There are, sadly, those who see nothing wrong with this line of reasoning, which Bindel thinks is disgraceful. Prostitution apologists “somehow create a defense of these vile sexual predators by suggesting that women and girls lured into the sex trade are somehow making a ‘choice,’ and are ‘professionals’ doing a ‘job.’” But the reality is that “these women and girls are being abused and exploited by men who are paid huge salaries to make their lives less horrendous.”

The other sad reality that the scandal has exposed—what with the Oxfam Haiti country director at the center of the maelstrom, Ronald van Hauwermeiren, admitting to engaging in prostitution in the Oxfam villa itself—is the steamy side of the charity business. The aid workers may come bringing food, clothing, security, and the skills to rebuild ravaged communities, but they also bring with them a warped sense of benevolence and entitlement, a kind of subverted noblesse oblige that allows them to see the people they are there to help as deserving of aid, yes, but also at some level subhuman, which therefore justifies treating the women and girls as commodities that exist for their sexual pleasure, even in the midst of abject misery. It is such a staggering abuse of privilege to believe that because they are addressing the greater good of the country and the citizens to whom they provide aid, indulging in a few carnal pleasures is not only excusable but necessary. Even charitable, since they are willing to pay for sex.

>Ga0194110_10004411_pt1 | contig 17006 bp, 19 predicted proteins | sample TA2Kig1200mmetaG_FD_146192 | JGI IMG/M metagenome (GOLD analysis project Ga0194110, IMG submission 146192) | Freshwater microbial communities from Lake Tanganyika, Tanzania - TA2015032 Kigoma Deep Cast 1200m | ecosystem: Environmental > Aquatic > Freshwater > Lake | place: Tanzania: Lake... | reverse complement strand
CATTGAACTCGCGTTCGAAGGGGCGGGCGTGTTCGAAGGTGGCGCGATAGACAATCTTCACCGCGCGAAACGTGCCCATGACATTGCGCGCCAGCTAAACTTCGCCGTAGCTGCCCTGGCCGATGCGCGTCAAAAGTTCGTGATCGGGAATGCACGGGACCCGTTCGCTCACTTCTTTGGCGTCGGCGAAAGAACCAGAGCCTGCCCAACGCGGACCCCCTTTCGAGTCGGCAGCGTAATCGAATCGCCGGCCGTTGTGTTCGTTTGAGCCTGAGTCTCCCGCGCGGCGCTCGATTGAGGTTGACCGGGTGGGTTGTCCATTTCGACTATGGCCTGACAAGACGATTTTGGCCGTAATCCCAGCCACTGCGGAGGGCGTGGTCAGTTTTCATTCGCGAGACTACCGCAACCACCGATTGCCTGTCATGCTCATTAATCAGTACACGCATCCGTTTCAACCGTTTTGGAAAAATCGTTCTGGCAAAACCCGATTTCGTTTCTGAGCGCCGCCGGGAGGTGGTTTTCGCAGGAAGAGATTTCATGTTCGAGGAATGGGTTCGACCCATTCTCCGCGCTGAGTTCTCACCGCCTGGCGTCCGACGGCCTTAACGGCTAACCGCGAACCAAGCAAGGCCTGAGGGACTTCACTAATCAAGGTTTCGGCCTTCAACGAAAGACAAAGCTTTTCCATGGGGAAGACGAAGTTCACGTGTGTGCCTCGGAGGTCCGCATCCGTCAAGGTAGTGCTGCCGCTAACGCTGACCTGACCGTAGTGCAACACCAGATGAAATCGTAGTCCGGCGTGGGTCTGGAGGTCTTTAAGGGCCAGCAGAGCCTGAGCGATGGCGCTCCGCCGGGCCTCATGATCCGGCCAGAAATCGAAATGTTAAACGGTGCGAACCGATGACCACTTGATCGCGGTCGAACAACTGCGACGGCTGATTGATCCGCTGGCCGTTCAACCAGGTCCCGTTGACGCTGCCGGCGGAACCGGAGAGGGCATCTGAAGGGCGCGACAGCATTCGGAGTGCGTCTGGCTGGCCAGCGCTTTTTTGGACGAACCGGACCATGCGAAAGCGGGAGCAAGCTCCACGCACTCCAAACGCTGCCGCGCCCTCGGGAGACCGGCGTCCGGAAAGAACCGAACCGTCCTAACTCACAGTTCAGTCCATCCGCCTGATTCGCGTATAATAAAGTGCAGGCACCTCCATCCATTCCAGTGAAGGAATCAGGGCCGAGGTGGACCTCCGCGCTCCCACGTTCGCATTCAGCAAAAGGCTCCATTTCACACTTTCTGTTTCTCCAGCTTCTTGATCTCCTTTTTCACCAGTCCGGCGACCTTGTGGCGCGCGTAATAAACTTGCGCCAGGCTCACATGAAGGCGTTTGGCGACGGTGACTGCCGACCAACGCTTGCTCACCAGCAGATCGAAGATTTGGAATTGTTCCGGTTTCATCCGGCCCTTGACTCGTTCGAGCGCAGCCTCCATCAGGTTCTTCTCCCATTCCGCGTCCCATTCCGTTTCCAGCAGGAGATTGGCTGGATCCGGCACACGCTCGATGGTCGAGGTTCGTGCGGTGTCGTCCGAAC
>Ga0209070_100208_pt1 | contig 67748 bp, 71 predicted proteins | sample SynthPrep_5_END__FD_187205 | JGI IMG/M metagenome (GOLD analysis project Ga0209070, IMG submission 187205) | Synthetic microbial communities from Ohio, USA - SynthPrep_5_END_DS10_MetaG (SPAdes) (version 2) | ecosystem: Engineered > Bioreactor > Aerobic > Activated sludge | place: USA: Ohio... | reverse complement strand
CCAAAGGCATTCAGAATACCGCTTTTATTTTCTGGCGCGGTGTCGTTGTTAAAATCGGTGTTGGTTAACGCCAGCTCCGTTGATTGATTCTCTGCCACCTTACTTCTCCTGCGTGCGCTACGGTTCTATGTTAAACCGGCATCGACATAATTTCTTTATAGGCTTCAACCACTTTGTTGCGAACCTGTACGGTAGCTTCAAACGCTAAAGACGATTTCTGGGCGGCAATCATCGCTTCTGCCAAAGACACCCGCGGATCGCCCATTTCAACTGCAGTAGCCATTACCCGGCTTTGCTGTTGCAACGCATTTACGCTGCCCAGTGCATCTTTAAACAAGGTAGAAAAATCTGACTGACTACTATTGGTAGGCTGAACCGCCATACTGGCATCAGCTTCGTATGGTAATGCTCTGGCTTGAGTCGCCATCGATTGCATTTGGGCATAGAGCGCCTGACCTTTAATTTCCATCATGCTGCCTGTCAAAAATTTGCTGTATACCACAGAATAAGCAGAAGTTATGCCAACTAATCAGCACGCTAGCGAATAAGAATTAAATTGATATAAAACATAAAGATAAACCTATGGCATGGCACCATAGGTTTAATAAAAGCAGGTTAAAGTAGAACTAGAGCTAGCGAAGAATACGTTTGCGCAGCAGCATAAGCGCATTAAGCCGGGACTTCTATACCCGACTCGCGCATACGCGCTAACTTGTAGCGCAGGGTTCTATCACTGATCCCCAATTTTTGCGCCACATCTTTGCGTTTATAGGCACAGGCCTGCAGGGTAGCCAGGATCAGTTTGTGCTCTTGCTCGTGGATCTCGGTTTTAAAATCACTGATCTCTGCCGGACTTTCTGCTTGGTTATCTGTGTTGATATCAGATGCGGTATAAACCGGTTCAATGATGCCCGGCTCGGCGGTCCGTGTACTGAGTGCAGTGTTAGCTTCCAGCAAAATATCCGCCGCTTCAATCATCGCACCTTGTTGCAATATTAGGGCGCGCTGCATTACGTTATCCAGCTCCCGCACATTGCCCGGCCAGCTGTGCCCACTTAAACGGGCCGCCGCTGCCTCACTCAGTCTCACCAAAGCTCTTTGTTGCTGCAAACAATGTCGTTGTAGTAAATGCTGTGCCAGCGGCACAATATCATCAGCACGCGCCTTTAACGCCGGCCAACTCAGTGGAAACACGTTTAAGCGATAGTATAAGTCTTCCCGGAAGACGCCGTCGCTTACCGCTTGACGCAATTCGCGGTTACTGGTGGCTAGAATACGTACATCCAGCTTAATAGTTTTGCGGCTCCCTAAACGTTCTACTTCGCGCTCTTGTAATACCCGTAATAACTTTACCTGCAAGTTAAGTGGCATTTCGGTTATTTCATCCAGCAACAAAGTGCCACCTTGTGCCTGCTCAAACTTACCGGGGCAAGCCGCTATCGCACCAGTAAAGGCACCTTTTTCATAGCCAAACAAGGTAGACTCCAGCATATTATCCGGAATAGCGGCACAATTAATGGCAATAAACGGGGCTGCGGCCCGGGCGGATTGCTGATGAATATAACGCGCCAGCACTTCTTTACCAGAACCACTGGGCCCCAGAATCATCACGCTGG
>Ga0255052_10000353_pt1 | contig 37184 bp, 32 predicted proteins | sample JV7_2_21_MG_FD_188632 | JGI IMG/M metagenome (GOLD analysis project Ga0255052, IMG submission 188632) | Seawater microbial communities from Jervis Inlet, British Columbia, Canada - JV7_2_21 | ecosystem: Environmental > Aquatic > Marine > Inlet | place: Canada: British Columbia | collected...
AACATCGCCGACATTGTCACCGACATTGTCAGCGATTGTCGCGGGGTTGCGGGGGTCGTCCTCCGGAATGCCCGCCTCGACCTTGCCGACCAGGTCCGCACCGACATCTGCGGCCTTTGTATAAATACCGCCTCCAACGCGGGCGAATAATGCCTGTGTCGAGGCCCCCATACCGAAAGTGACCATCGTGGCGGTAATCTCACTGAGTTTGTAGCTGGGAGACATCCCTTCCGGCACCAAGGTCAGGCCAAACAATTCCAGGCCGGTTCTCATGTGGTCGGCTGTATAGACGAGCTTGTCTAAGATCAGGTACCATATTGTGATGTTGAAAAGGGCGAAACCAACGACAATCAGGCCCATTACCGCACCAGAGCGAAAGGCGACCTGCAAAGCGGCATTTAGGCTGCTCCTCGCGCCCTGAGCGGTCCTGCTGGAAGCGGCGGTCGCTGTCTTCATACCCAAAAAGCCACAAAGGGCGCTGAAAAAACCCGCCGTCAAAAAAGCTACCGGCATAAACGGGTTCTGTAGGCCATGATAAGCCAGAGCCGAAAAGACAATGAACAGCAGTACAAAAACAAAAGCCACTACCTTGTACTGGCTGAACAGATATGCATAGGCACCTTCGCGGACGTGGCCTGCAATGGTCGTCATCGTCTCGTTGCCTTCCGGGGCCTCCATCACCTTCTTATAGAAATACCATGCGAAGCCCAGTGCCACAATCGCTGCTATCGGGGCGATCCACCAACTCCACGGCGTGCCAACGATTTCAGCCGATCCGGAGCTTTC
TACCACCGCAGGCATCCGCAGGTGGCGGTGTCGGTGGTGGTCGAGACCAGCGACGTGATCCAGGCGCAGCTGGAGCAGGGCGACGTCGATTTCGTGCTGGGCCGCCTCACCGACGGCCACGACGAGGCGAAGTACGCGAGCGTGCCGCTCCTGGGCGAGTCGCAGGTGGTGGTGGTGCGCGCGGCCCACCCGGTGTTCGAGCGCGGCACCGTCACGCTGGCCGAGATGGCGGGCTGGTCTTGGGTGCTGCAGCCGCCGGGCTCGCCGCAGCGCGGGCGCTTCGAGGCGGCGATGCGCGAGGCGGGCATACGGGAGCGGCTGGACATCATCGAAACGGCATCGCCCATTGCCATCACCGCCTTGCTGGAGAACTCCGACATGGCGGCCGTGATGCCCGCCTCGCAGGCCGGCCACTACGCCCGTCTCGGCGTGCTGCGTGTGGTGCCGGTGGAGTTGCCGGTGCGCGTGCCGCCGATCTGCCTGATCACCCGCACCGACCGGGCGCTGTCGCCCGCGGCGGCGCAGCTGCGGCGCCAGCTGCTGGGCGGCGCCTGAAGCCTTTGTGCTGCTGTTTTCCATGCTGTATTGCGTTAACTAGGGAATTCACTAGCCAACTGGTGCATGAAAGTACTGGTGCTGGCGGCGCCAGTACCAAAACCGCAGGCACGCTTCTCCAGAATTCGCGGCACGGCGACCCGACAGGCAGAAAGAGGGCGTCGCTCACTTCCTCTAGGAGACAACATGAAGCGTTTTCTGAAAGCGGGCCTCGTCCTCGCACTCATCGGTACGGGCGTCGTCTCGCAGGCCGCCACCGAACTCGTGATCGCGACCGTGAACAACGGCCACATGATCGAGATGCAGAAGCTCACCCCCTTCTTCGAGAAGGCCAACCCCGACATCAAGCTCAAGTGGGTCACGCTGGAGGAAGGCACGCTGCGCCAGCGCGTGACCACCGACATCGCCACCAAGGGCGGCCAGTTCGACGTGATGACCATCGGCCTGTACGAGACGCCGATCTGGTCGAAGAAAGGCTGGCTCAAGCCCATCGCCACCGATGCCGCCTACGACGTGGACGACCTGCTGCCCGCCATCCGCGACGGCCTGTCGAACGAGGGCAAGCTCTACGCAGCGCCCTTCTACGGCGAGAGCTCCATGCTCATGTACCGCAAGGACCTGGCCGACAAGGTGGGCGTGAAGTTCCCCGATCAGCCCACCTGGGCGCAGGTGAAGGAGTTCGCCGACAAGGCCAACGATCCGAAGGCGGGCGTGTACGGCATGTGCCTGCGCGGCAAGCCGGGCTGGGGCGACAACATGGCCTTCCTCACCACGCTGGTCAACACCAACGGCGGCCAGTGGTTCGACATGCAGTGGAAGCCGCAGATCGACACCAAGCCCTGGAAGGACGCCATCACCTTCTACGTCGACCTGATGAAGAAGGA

An aid official paying for sexual services does not usher women onto the road to economic empowerment. Rather, he preys on their vulnerability, exploits their desperation under the guise of “market realities,” perpetuates the cycle of abuse and actually makes them easier targets for human traffickers. And I’m not even going to go into the health risks involved in the sex trade, which further victimizes women, particularly in countries where health services are non-existent or diminished by catastrophe.

Whether you’re the director of Oxfam, or a peacekeeper from Chad, or a soldier in Iraq, there already is a built-in power imbalance that makes women and children easy targets for sexual abuse. And paying for their sexual services may make it a commercial transaction, but it does not erase the fact that the desire is often one-sided, and the women do not exactly have the luxury of choice.

So if God really does help those who help themselves, maybe aid workers deprived of sex should just resort to self-service. In the meantime.

B. Wiser is the author of Making Love in Spanish, a novel published by Anvil Publishing and available in National Book Store and Powerbooks, as well as online. When not assuming her Sasha Fierce alter-ego, she takes on the role of serious journalist and media consultant. 

For comments and questions, e-mail b.wiser.ph@gmail.com.

Disclaimer: The views expressed here are solely those of the author in her private capacity and do not in any way represent the views of Preen.ph, or any other entity of the Inquirer Group of Companies.

 

Photo by The Guardian

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Abuse, Aid Workers, B. Wiser, culture, Oxfam, Scandal, Sex and Sensibility